Duncan's Last Second Dunk Wins It For Spurs

By Tim Price, for NBA.com
Spurs vs. Pacers
December 19, 2009
AT&T Center // San Antonio
1
2
3
4
F
San Antonio Spurs (14-10)
30
20
20
30
100
Indiana Pacers (9-16)
21
24
38
16
99



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GAME LEADERS
T. Parker
Points: 15
Ast: 4
Stl: 1
Blk: 1
T. Duncan
Points: 19
Reb: 15
Blk: 3
Stl: 2

SAN ANTONIO -- Gregg Popovich coached the Spurs to victory for the 700th time on Saturday, and everybody who's reached that career milestone has made a defensive adjustment or two in their lifetime.

So after T.J. Ford hit all four of his shots and handed out three assists during the Pacers' 38-point third quarter, Popovich had to come up with something when Indiana headed into the fourth quarter with a 13-point lead. He ended up throwing Tim Duncan at Ford.

With Duncan switching on to Ford off the pick, the Spurs were able to slow down Ford and the Pacers and won for the fifth time in six games by defeating Indiana 100-99 at AT&T Center.

Though Ford was taken out of the starting lineup for only the second time this season, he handled most of the minutes at point guard and had the final shot. With an isolation that kept Duncan away from interfering again and the Pacers down by one, Ford got off a 16-footer over Spurs defender George Hill that bounced off the rim and missed with one second left.

"That was a win you would categorize as an ugly win, but we don't give them back," Popovich said. "We're happy to have this one."

They got it mostly because of Duncan. Not only did he have eight points and seven rebounds in the fourth quarter (he finished with 19 points and 16 rebounds that were split evenly between the offensive and defensive end), he was the crucial piece in stopping Ford.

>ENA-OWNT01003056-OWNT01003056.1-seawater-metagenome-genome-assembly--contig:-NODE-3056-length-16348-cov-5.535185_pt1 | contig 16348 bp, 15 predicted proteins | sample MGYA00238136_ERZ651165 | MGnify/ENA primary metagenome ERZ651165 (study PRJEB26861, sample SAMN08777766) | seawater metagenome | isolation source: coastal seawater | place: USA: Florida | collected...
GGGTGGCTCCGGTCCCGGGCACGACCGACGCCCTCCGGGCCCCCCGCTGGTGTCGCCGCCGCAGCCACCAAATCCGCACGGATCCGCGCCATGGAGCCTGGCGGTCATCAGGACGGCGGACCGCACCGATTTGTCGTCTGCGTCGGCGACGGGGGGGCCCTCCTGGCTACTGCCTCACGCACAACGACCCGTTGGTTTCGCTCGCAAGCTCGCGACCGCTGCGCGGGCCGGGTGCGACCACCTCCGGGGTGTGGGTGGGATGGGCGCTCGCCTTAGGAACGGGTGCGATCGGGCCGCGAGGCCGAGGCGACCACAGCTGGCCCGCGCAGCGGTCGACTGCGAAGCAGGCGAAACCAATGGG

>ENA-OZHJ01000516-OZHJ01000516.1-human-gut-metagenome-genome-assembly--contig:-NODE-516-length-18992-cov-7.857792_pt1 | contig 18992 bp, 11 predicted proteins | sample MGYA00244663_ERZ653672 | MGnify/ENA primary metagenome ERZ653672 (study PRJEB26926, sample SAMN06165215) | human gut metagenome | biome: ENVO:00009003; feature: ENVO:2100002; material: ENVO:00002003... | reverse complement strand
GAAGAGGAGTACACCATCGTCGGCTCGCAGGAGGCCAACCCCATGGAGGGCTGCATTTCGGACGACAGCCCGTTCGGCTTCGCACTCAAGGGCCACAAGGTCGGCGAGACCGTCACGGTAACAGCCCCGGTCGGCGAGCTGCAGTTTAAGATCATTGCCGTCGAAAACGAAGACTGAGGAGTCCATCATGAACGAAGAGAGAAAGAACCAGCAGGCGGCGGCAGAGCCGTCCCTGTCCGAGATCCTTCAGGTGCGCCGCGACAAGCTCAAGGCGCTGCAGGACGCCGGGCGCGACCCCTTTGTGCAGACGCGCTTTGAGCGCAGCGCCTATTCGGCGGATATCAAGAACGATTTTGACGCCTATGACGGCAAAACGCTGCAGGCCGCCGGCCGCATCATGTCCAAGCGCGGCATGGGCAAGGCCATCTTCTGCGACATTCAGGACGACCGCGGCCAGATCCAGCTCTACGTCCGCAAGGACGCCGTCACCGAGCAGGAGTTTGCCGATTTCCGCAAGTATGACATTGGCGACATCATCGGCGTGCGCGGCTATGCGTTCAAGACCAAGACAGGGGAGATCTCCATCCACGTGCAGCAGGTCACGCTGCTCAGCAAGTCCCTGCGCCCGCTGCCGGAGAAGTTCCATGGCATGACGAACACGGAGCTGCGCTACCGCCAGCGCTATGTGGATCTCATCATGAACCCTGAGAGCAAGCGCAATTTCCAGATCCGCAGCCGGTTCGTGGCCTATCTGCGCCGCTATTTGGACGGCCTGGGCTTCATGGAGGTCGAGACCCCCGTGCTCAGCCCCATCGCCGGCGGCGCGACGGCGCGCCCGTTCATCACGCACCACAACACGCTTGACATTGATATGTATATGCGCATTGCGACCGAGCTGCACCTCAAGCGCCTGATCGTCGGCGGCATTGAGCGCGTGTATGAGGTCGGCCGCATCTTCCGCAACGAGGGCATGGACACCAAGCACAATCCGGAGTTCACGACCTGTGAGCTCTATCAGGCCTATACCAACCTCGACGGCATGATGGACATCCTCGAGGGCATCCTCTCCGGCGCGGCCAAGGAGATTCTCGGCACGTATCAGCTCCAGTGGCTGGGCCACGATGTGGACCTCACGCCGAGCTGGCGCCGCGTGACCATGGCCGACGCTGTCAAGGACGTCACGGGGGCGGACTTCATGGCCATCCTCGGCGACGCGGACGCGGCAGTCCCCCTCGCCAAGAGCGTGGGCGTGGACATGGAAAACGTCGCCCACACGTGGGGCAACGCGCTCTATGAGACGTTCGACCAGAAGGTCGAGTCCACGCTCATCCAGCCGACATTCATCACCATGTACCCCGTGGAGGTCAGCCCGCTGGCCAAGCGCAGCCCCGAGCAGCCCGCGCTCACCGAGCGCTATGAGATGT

After Ford led Indiana to that 38-point third quarter (just short of the 39 points Phoenix scored Tuesday in a Spurs' opponent season-high), Duncan's help defense limited Ford to 2-for-7 shooting and just one assist in the fourth. Indiana's 38-point third quarter production was more than cut in half as San Antonio outscored the Pacers 30-16 in the final quarter.

"They made an adjustment to the pick-and-roll plays," Pacers coach Jim O'Brien said. "They started to switch, and it stopped T.J. from continuing to knock down the shots. It kind of slowed down that play, and we had to go to other plays. They made an adjustment to a play that was hurting them all night." The Pacers went 6-for-17 in the fourth.

Duncan also produced on the game-winning play that started when he called timeout after grabbing Ford's missed jumper with 10 seconds to go. He received the inbound pass from Manu Ginobili and drove on Roy Hibbert.

Hibbert responded by blocking his sixth shot of the night when he rejected Duncan down low. But the ball went right back to Duncan, and he put it back with a dunk over Hibbert with 4.6 seconds left.

"I felt like I let the team down," Hibbert said. "I should have made a second effort to try and tip another block. But I was off balance, and he dunked it and he finished it for his team."

Hibbert, who came back into the game with just less than five minutes remaining after Troy Murphy picked up his fifth foul, had another chance to help finish off the Spurs. That one came on Duncan's rebound. With Duncan out putting pressure on Ford's shot from 10 feet, it gave Hibbert room near the basket for the offensive rebound. But Duncan went back down and got his hands around the ball for the timeout.

"I had a hand on it, and I should have been able to come up with it," Hibbert said. "That should have been mine. That was one of the pivotal moments. If I had it, that would have sealed the game."

The Spurs (14-10) have defeated Indiana eight-straight times at home. As for Popovich, he becomes the 16th coach (and among seven active coaches) to reach 700 wins. But only two other coaches have done it with one team (Jerry Sloan and Red Auerbach).

Indiana, playing again without Danny Grainger, saw the injury problem get worse when Jeff Foster aggravated the soreness in his lower back. Foster missed Thursday's game against Charlotte with the same problem.

Popovich called it an ugly win in part because the team lost Matt Bonner to a bone break in his right hand (it's his shooting hand). Bonner, eighth in the league in 3-point shooting, will be evaluated again on Monday to see how much time he will miss.

Bonner scored seven points as the Spurs jumped out to a nine-point lead in the first quarter. But that was all Bonner played, and when the Spurs went up by 13 with 3:36 to go in the first half, they suddenly went cold.

From that point to the end of the third quarter San Antonio was outscored 46-20 and shot 7-for-29 from the floor and 5-for-14 from the foul line.